Introduction to the central cholinergic system functions

  1. Top of page
  2. Summary
  3. Postoperative cognitive dysfunction: type of surgery and incidence
  4. Genetic markers of postoperative cognitive dysfunction
  5. Previous hypotheses
  6. Introduction to the central cholinergic system functions
  7. Molecular pathology of Alzheimer’s disease
  8. Action of amyloid β peptide on the cholinergic system: the role of anaesthetics
  9. Cholinergic system and anaesthetics
  10. Anaesthetics and cell apoptosis
  11. Why is age an important risk factor?
  12. Does the molecular size of the anaesthetic matter?
  13. Conclusions
  14. Acknowledgements
  15. References

The central cholinergic system has been identified as probably a key neurotransmitter system involved in regulating consciousness, memory and learning [35, 36]. Nicotinic acetylcholine receptors (nAChRs) are a family of ligand-gated cation channels, characterised by a pentameric structure composed of α and β subunits. After agonist binding, the receptor changes conformation opening the inner pore, permitting cations to flow [37]. Different receptor subtypes are likely to be involved in various ways in the pathogenesis of Alzheimer's disease, Parkinson’s disease, pain sensitivity, analgesia, anxiety and neuroprotection [38–40].

Muscarinic acetylcholine receptors (mAChRs) are a family of ligand-gated K+ channels mediating metabolic functions. They can be classified into five different subtypes (M1–M5), according to their primary structure, and propriety of activating/inhibiting cation transmembrane current. Both nAChRs and mAChRs are coupled with G protein that generates second messengers and regulates cation channel and the transmembrane ionic flux [32]. Receptor binding by agonists causes the activation of several cytoplasmic and nuclear factors, such as specific tyrosine kinases, focal adhesion kinase (FAK), MAPK, extra cellular signal-regulated kinases (ERKs) and c-Jun N-terminal kinases (JNKs, or stress-activated protein kinases) [32].

Molecular pathology of Alzheimer’s disease

  1. Top of page
  2. Summary
  3. Postoperative cognitive dysfunction: type of surgery and incidence
  4. Genetic markers of postoperative cognitive dysfunction
  5. Previous hypotheses
  6. Introduction to the central cholinergic system functions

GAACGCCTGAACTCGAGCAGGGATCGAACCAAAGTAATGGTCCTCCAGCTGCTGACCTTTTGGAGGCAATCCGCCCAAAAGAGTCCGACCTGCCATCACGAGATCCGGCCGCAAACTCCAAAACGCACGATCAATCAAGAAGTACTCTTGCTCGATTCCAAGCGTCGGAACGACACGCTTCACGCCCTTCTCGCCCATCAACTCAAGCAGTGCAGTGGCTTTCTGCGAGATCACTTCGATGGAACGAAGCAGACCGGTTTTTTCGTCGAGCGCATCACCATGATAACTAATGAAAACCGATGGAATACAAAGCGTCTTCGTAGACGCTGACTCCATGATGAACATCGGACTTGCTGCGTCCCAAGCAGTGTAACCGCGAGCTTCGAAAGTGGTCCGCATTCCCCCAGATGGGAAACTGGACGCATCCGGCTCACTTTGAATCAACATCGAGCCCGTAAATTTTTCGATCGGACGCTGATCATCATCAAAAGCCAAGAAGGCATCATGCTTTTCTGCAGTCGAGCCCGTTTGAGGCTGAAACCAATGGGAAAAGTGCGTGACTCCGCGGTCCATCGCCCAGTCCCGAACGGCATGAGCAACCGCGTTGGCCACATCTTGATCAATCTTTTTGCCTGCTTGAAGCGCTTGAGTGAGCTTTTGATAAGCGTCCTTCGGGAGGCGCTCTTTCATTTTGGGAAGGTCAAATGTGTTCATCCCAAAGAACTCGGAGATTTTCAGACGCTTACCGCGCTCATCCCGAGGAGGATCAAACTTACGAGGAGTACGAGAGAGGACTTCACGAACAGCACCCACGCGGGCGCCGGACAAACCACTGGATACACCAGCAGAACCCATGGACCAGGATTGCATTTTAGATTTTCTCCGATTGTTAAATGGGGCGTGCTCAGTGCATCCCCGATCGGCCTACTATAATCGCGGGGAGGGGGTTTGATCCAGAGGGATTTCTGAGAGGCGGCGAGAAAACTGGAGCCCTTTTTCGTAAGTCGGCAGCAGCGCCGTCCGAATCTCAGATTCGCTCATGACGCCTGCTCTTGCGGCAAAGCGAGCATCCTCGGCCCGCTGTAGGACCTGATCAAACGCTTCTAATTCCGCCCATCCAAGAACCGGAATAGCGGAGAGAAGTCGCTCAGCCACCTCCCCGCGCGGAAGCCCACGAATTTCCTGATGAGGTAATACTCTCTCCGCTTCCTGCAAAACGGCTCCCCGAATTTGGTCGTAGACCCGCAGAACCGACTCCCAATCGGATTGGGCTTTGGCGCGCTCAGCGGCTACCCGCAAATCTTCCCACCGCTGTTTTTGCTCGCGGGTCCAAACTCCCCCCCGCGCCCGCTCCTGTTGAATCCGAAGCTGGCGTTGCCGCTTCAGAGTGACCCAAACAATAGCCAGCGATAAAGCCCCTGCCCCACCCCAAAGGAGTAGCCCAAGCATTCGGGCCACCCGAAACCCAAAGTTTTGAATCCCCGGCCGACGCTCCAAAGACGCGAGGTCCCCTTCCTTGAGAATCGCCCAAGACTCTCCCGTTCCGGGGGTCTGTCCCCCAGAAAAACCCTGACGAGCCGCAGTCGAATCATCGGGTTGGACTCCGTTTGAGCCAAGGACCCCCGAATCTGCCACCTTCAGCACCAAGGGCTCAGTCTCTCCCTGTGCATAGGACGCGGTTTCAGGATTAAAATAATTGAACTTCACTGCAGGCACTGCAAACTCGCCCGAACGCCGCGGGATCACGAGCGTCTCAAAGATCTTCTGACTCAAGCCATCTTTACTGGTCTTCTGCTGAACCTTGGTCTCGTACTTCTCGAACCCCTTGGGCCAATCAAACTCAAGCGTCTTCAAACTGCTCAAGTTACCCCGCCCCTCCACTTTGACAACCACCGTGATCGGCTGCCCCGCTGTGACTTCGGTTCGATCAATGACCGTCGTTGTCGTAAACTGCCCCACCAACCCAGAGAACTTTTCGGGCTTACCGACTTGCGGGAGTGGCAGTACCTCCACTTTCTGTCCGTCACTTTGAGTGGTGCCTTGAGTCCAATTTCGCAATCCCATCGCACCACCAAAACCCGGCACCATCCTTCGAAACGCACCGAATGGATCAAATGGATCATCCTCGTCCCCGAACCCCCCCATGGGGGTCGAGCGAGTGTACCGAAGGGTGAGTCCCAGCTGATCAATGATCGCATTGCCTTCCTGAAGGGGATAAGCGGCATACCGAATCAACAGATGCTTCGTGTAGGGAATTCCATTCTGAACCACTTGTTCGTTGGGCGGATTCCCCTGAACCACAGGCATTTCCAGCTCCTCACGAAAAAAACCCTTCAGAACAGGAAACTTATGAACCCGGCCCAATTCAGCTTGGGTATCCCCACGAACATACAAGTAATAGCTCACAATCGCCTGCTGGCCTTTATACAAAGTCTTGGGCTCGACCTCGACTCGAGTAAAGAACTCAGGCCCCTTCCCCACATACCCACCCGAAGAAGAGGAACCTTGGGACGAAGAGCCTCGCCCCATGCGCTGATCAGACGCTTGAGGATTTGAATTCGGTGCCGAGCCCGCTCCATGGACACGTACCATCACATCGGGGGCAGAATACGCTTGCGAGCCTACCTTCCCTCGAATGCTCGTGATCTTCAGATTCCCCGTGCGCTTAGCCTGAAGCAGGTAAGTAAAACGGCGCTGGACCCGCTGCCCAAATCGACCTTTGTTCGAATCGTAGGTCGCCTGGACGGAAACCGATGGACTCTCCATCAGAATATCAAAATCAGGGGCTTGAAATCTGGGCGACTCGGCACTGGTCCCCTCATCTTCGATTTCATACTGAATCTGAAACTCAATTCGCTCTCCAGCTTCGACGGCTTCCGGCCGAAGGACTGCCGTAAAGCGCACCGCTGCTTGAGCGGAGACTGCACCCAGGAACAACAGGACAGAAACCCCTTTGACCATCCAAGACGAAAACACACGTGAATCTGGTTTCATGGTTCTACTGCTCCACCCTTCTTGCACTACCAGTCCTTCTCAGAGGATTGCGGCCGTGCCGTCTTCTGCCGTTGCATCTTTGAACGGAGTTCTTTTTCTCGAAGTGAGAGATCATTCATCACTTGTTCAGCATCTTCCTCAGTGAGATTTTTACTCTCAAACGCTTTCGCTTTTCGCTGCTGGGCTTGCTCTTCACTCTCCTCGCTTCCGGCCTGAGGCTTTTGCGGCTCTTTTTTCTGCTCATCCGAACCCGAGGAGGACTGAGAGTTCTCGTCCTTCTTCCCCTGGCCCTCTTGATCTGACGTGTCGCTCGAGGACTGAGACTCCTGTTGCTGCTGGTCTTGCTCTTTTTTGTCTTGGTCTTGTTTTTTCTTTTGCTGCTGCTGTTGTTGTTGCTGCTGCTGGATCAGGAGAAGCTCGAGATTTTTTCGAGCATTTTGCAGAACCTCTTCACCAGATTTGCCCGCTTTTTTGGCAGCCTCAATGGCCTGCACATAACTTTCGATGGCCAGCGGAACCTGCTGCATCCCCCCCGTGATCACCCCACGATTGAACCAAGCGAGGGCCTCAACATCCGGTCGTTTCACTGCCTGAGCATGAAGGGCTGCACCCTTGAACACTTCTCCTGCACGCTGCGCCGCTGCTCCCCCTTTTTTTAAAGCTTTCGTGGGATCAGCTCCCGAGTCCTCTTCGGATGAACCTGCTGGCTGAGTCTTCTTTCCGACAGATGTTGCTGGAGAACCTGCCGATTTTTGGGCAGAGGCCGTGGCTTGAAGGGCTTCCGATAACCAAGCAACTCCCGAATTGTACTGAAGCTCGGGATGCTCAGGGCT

7. Molecular pathology of Alzheimer’s disease
  8. Action of amyloid β peptide on the cholinergic system: the role of anaesthetics
  9. Cholinergic system and anaesthetics
  10. Anaesthetics and cell apoptosis
  11. Why is age an important risk factor?
  12. Does the molecular size of the anaesthetic matter?
  13. Conclusions
  14. Acknowledgements
  15. References

We now turn to the likely mechanisms underlying Alzheimer’s disease, showing some similarities with postoperative cognitive decline.

Alzheimer’s disease is the most common form of brain dementia characterised by the accumulation of amyloid β peptide and loss of forebrain cholinergic neurons [41, 42]. It is clinically characterised by progressive memory loss, which begins early in the disease process, decline in cognitive functions and behavioural disturbances. Other cognitive (disorientation, confusion and problems with reasoning) and behavioural (agitation, anxiety, delusions, depression and insomnia) disturbances appear as the disease progresses and impair functions in daily activities [43].

The brain of an affected individual exhibits profound loss of basal forebrain cholinergic neurons that innervate the hippocampus and the neocortex, possibly leading to progressive decline in cognitive functions and behavioural disturbances [43]. The degeneration of cell bodies in the nucleus basalis magnocellularis leads to the loss of neuronal projection to the cortex, impairing the mechanism of cortical activation, probably involved in attention, learning and memory. Furthermore, progressive neuronal loss results in a reduction of the brain levels of acetylcholine and enzyme choline acetyltransferase that correlates with the severity of cognitive dysfunction [41–44].

Data suggest that very low concentrations of amyloid β peptide can inhibit various cholinergic neurotransmitter functions independent of its apparent neurotoxicity [45]. Conversely, activation of selected cholinergic receptors is involved in the regulation of amyloid precursor protein metabolism to amyloid β peptide production [46].

Amyloidβ peptide concentration is related to the impairment of learning and memory, and neurodegeneration [47]. Continuous infusion of amyloid β peptide results in learning and memory deficits in rats [48].

The similarity of the mechanisms proposed for POCD and Alzheimer’s disease, and the fact that similar compounds appear key to both disorders, suggest a functional interrelation between amyloid β peptide and the central cholinergic system. Better understanding of these relationships may help us understand on the one hand, the mechanisms of POCD, and on the other hand, how anaesthetics interfere with Alzheimer’s disease [49].

Action of amyloid β peptide on the cholinergic system: the role of anaesthetics

  1. Top of page
  2. Summary
  3. Postoperative cognitive dysfunction: type of surgery and incidence
  4. Genetic markers of postoperative cognitive dysfunction
  5. Previous hypotheses
  6. Introduction to the central cholinergic system functions
  7. Molecular pathology of Alzheimer’s disease